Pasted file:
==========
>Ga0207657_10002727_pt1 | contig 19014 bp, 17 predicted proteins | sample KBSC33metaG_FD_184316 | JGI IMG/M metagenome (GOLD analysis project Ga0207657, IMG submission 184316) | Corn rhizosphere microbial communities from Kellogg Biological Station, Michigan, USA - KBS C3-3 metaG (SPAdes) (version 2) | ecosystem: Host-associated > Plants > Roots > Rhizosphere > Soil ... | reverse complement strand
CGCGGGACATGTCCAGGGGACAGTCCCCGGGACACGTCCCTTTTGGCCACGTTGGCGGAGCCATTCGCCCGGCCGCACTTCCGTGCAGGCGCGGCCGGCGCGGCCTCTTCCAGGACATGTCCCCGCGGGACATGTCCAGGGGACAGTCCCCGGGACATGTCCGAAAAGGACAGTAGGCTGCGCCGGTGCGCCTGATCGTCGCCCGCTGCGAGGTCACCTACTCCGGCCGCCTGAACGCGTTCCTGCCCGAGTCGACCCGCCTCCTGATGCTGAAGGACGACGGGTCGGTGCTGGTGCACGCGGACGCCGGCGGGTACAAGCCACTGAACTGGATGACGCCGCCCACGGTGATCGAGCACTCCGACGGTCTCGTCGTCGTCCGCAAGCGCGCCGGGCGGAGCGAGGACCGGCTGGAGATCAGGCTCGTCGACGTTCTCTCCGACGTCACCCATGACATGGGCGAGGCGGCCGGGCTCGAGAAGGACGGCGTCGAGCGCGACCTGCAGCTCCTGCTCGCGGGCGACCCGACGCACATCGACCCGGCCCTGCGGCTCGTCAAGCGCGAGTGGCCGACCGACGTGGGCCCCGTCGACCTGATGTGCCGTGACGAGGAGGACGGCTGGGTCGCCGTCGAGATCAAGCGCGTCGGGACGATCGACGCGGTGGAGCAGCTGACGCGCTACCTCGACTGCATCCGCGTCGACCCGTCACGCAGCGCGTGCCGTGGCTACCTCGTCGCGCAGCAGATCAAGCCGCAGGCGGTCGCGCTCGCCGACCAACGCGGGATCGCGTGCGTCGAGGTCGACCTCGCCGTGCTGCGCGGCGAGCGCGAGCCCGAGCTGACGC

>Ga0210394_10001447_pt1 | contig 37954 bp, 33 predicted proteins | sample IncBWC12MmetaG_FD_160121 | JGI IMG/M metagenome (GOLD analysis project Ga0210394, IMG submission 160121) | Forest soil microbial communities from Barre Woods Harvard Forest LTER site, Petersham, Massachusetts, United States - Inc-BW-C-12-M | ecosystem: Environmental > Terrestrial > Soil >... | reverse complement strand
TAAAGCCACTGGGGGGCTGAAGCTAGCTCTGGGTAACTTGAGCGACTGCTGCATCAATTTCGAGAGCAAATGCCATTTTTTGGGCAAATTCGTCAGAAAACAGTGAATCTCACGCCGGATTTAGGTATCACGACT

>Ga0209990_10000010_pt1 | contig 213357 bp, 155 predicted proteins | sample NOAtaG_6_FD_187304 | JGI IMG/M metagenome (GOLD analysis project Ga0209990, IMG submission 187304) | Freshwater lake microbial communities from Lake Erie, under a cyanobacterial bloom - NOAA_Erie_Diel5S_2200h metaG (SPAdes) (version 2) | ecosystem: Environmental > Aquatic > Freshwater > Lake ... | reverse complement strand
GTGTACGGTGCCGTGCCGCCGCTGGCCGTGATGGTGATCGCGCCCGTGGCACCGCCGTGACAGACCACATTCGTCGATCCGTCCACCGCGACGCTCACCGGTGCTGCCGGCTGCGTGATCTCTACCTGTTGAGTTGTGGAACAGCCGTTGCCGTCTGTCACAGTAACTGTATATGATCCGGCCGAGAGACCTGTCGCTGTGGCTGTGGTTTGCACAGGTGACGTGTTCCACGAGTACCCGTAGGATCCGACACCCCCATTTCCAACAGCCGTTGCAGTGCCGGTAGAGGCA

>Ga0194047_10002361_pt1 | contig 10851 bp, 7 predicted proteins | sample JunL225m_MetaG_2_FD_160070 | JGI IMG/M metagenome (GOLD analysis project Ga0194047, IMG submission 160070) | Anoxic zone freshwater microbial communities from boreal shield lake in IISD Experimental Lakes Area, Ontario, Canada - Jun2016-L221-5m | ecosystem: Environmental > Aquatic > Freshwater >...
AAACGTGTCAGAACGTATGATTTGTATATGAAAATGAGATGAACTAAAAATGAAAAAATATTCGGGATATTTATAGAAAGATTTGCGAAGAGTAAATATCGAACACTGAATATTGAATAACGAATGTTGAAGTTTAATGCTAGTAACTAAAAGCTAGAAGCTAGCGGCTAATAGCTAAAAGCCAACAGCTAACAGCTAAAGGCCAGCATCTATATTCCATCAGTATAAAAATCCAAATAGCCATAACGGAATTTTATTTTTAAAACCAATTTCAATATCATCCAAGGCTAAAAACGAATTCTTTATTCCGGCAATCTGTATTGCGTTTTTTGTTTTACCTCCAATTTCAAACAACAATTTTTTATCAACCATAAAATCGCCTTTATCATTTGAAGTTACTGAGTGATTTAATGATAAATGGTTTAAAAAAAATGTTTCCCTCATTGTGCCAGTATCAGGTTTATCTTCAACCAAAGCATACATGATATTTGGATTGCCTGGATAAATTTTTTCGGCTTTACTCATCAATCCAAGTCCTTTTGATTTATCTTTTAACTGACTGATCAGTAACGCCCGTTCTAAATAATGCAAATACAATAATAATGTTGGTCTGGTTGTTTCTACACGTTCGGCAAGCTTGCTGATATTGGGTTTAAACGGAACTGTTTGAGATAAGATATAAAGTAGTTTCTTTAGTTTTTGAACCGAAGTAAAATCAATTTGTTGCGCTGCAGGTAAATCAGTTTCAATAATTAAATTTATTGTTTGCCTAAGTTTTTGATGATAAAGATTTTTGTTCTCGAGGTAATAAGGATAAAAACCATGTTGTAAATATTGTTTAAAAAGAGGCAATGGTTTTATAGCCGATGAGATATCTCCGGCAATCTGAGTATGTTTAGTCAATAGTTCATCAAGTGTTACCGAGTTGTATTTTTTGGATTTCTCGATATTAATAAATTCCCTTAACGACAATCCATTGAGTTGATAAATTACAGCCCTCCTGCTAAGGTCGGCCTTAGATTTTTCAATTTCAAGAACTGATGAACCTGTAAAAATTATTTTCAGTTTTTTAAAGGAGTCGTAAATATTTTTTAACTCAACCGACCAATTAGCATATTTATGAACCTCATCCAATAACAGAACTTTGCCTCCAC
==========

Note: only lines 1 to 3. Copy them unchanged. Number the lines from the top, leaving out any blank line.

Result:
>Ga0207657_10002727_pt1 | contig 19014 bp, 17 predicted proteins | sample KBSC33metaG_FD_184316 | JGI IMG/M metagenome (GOLD analysis project Ga0207657, IMG submission 184316) | Corn rhizosphere microbial communities from Kellogg Biological Station, Michigan, USA - KBS C3-3 metaG (SPAdes) (version 2) | ecosystem: Host-associated > Plants > Roots > Rhizosphere > Soil ... | reverse complement strand
CGCGGGACATGTCCAGGGGACAGTCCCCGGGACACGTCCCTTTTGGCCACGTTGGCGGAGCCATTCGCCCGGCCGCACTTCCGTGCAGGCGCGGCCGGCGCGGCCTCTTCCAGGACATGTCCCCGCGGGACATGTCCAGGGGACAGTCCCCGGGACATGTCCGAAAAGGACAGTAGGCTGCGCCGGTGCGCCTGATCGTCGCCCGCTGCGAGGTCACCTACTCCGGCCGCCTGAACGCGTTCCTGCCCGAGTCGACCCGCCTCCTGATGCTGAAGGACGACGGGTCGGTGCTGGTGCACGCGGACGCCGGCGGGTACAAGCCACTGAACTGGATGACGCCGCCCACGGTGATCGAGCACTCCGACGGTCTCGTCGTCGTCCGCAAGCGCGCCGGGCGGAGCGAGGACCGGCTGGAGATCAGGCTCGTCGACGTTCTCTCCGACGTCACCCATGACATGGGCGAGGCGGCCGGGCTCGAGAAGGACGGCGTCGAGCGCGACCTGCAGCTCCTGCTCGCGGGCGACCCGACGCACATCGACCCGGCCCTGCGGCTCGTCAAGCGCGAGTGGCCGACCGACGTGGGCCCCGTCGACCTGATGTGCCGTGACGAGGAGGACGGCTGGGTCGCCGTCGAGATCAAGCGCGTCGGGACGATCGACGCGGTGGAGCAGCTGACGCGCTACCTCGACTGCATCCGCGTCGACCCGTCACGCAGCGCGTGCCGTGGCTACCTCGTCGCGCAGCAGATCAAGCCGCAGGCGGTCGCGCTCGCCGACCAACGCGGGATCGCGTGCGTCGAGGTCGACCTCGCCGTGCTGCGCGGCGAGCGCGAGCCCGAGCTGACGC

>Ga0210394_10001447_pt1 | contig 37954 bp, 33 predicted proteins | sample IncBWC12MmetaG_FD_160121 | JGI IMG/M metagenome (GOLD analysis project Ga0210394, IMG submission 160121) | Forest soil microbial communities from Barre Woods Harvard Forest LTER site, Petersham, Massachusetts, United States - Inc-BW-C-12-M | ecosystem: Environmental > Terrestrial > Soil >... | reverse complement strand